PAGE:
Like that, she grew until she was seven years old, when the family moved to Streator, Illinois. She was 12 years old, when she was converted, having attended six weeks of revival meeting in the old church in Streator. The Methodist Church is not particularly rigid, so that her breezy spirit lost none of its elasticity from being developed in a religious atmosphere so highly charged.
She entered Streator Township High School in 1873, where she took a four-year course, and soon distinguished herself by her fondness for English literature and history. She was an excellent reader. Her quaint humor and remarkable good-nature made her a fine entertainer at the public exhibitions, where the literary society frequently gave presentations. Beginning in September 1879, she attended Wesleyan University, at Bloomington, Illinois, studying literature, history, art and aesthetics, as well as some of the languages and natural sciences. She was a member of the Munsellian literary society, and Kappa Gamma Greek sorority. At Wesleyan, she met Professor Susan M. D. Fry, an accomplished teacher, whom she always loved not only as an instructor, but as a most helpful and intimate friend. She left Wesleyan in June, 1881. She later graduated from the Chicago School of Oratory (now Columbia College Chicago).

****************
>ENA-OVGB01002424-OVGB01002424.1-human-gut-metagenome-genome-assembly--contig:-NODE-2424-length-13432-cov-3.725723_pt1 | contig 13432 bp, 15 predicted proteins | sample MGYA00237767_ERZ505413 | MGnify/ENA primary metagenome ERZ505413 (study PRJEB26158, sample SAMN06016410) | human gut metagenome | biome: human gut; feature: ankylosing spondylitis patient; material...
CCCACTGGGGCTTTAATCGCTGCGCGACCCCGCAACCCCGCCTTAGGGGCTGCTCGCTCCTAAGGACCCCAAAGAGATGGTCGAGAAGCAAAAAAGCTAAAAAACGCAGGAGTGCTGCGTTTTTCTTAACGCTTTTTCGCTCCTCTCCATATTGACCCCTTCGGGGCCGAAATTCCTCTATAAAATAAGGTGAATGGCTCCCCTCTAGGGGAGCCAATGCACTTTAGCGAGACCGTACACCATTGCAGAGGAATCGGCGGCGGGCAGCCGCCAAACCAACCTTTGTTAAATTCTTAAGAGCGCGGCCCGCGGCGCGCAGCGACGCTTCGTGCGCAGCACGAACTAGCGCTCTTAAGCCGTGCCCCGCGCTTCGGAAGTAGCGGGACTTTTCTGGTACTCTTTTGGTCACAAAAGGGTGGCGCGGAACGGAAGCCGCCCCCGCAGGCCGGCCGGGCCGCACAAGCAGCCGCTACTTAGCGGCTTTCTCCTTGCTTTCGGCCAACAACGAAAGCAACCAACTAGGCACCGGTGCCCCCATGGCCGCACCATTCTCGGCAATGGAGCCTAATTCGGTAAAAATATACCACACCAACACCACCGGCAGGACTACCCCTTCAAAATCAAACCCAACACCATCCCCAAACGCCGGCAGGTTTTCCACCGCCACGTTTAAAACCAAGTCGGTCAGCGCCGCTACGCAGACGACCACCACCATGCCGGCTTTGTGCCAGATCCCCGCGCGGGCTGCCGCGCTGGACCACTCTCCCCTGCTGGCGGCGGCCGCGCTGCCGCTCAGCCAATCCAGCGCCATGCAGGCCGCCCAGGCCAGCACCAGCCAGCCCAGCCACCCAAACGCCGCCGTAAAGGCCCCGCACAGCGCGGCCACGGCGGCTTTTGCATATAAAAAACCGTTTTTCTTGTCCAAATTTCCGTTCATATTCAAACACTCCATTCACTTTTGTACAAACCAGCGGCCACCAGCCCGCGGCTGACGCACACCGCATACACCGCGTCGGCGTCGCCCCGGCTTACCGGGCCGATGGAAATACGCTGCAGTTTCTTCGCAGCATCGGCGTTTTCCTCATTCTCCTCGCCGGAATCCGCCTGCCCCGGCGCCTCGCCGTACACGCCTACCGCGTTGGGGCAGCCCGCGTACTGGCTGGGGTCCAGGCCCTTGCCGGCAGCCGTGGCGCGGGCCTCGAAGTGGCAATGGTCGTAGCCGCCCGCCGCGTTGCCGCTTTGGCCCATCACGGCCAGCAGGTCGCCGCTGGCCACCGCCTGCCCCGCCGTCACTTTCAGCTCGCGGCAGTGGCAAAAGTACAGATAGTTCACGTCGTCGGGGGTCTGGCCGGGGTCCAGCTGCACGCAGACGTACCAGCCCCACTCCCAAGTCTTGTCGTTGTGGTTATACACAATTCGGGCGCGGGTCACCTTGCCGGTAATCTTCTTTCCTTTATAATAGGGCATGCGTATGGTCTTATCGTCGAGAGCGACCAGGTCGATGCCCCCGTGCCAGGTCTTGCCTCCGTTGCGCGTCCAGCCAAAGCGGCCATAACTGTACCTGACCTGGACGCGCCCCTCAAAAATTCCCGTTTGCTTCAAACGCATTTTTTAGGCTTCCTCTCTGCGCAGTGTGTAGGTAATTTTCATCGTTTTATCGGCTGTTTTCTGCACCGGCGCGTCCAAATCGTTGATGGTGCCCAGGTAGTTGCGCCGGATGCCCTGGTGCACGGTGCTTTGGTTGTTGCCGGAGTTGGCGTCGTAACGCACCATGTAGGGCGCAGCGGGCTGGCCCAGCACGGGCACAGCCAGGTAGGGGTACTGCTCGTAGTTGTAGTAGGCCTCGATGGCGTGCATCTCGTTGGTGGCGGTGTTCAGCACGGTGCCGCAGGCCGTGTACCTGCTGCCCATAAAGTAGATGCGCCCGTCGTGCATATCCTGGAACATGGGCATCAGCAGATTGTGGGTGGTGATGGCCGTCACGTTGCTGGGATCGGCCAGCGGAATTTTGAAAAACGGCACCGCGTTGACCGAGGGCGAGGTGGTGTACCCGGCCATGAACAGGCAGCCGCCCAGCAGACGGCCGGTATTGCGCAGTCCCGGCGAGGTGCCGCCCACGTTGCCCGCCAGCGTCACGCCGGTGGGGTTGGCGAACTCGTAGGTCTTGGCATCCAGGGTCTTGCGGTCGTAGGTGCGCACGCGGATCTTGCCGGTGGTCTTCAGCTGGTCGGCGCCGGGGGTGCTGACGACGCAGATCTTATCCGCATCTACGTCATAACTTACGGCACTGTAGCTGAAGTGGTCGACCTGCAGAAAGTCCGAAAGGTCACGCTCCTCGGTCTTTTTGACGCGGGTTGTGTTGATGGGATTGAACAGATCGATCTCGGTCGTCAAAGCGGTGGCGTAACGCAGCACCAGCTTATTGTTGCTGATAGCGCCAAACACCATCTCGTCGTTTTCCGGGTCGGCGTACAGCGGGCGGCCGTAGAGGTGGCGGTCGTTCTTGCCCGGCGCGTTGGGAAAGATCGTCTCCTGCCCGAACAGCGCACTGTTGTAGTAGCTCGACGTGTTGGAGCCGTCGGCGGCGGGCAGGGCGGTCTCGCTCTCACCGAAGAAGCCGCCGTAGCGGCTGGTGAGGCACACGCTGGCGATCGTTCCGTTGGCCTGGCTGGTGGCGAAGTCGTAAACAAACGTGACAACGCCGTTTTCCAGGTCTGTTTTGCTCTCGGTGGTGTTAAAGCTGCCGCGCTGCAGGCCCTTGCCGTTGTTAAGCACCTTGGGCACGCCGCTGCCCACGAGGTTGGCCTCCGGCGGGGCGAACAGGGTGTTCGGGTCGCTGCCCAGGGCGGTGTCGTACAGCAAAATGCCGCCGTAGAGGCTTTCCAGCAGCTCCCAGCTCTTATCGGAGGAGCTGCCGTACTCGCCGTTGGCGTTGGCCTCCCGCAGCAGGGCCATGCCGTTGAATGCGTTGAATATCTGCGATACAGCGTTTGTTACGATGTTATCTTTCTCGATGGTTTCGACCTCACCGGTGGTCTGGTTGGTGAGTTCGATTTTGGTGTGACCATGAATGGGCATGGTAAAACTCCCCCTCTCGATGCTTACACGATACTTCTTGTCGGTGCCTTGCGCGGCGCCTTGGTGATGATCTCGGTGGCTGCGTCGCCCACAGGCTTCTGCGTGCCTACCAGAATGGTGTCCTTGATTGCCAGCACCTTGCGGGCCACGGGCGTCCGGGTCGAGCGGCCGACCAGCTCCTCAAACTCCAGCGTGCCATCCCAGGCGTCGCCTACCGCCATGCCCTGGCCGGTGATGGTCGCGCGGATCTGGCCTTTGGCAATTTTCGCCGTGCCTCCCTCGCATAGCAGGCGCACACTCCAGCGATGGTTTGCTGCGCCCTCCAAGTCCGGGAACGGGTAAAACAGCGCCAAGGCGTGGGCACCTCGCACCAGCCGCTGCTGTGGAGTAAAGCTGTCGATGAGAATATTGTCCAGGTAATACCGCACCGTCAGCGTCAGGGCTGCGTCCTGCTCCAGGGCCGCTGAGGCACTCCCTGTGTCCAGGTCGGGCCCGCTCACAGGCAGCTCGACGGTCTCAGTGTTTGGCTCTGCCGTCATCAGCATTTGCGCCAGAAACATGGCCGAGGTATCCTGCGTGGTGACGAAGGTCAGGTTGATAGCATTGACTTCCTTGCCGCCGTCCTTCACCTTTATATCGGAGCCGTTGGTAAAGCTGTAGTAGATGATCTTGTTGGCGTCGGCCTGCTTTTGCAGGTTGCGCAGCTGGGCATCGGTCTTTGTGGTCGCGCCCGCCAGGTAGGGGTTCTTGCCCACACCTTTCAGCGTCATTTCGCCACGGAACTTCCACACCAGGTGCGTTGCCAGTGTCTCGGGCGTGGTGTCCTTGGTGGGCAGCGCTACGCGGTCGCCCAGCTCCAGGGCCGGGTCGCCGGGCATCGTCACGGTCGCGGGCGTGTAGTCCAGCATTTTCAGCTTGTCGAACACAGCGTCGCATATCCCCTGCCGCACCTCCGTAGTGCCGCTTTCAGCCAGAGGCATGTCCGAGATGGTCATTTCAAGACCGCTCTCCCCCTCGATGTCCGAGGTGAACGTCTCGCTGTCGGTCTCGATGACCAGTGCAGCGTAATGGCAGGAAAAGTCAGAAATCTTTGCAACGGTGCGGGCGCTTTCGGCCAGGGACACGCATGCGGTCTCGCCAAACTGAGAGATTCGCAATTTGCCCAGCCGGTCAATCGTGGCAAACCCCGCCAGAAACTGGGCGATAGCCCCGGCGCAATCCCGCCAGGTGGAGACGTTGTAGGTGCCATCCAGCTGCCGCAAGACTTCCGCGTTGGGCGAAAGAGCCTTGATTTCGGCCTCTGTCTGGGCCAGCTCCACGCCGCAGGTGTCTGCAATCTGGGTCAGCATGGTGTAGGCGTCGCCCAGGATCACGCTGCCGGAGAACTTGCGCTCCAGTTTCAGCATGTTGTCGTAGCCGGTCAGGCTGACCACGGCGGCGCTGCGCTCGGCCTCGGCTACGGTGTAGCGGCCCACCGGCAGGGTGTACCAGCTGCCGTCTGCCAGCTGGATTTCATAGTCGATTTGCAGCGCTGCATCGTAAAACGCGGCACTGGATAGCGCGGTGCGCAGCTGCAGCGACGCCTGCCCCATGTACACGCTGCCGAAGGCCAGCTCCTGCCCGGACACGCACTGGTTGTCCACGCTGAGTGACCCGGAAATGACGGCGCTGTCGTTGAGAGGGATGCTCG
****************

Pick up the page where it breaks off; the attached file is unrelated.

For years, it was her thought that she would become a missionary, and when she decided to go into the temperance work one of her friends told her: "Julia, you have then relinquished the old idea of being a missionary?" whereupon she responded in her quick, bright way, "No, indeed, I am still thinking of it very strongly;" but she speedily found that temperance was really practical missionary work.